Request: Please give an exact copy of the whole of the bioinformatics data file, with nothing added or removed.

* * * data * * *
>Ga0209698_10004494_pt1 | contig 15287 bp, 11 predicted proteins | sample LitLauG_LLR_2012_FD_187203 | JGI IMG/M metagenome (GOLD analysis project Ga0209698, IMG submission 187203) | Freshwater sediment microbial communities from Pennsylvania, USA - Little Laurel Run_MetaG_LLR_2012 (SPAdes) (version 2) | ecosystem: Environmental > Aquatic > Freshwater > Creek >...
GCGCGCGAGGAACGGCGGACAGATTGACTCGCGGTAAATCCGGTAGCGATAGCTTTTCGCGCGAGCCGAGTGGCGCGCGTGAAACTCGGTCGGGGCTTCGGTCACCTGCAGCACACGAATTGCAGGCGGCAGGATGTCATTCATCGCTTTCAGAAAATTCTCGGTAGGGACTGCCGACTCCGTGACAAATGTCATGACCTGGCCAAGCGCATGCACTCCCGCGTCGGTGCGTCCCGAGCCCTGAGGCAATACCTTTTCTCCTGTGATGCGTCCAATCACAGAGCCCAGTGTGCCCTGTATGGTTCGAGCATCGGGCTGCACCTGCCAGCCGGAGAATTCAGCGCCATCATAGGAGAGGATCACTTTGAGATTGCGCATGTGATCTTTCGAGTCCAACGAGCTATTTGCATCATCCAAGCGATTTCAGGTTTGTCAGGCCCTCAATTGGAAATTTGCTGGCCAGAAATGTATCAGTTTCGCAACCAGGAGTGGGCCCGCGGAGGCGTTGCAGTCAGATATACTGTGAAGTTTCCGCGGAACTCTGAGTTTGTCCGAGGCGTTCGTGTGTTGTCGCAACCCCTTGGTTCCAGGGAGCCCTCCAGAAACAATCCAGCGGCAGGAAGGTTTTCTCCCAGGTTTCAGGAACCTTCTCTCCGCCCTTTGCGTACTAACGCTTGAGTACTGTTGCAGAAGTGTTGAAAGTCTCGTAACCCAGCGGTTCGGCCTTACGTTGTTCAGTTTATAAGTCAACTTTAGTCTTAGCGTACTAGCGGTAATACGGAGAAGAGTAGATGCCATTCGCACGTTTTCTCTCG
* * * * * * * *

>Ga0209698_10004494_pt1 | contig 15287 bp, 11 predicted proteins | sample LitLauG_LLR_2012_FD_187203 | JGI IMG/M metagenome (GOLD analysis project Ga0209698, IMG submission 187203) | Freshwater sediment microbial communities from Pennsylvania, USA - Little Laurel Run_MetaG_LLR_2012 (SPAdes) (version 2) | ecosystem: Environmental > Aquatic > Freshwater > Creek >...
GCGCGCGAGGAACGGCGGACAGATTGACTCGCGGTAAATCCGGTAGCGATAGCTTTTCGCGCGAGCCGAGTGGCGCGCGTGAAACTCGGTCGGGGCTTCGGTCACCTGCAGCACACGAATTGCAGGCGGCAGGATGTCATTCATCGCTTTCAGAAAATTCTCGGTAGGGACTGCCGACTCCGTGACAAATGTCATGACCTGGCCAAGCGCATGCACTCCCGCGTCGGTGCGTCCCGAGCCCTGAGGCAATACCTTTTCTCCTGTGATGCGTCCAATCACAGAGCCCAGTGTGCCCTGTATGGTTCGAGCATCGGGCTGCACCTGCCAGCCGGAGAATTCAGCGCCATCATAGGAGAGGATCACTTTGAGATTGCGCATGTGATCTTTCGAGTCCAACGAGCTATTTGCATCATCCAAGCGATTTCAGGTTTGTCAGGCCCTCAATTGGAAATTTGCTGGCCAGAAATGTATCAGTTTCGCAACCAGGAGTGGGCCCGCGGAGGCGTTGCAGTCAGATATACTGTGAAGTTTCCGCGGAACTCTGAGTTTGTCCGAGGCGTTCGTGTGTTGTCGCAACCCCTTGGTTCCAGGGAGCCCTCCAGAAACAATCCAGCGGCAGGAAGGTTTTCTCCCAGGTTTCAGGAACCTTCTCTCCGCCCTTTGCGTACTAACGCTTGAGTACTGTTGCAGAAGTGTTGAAAGTCTCGTAACCCAGCGGTTCGGCCTTACGTTGTTCAGTTTATAAGTCAACTTTAGTCTTAGCGTACTAGCGGTAATACGGAGAAGAGTAGATGCCATTCGCACGTTTTCTCTCG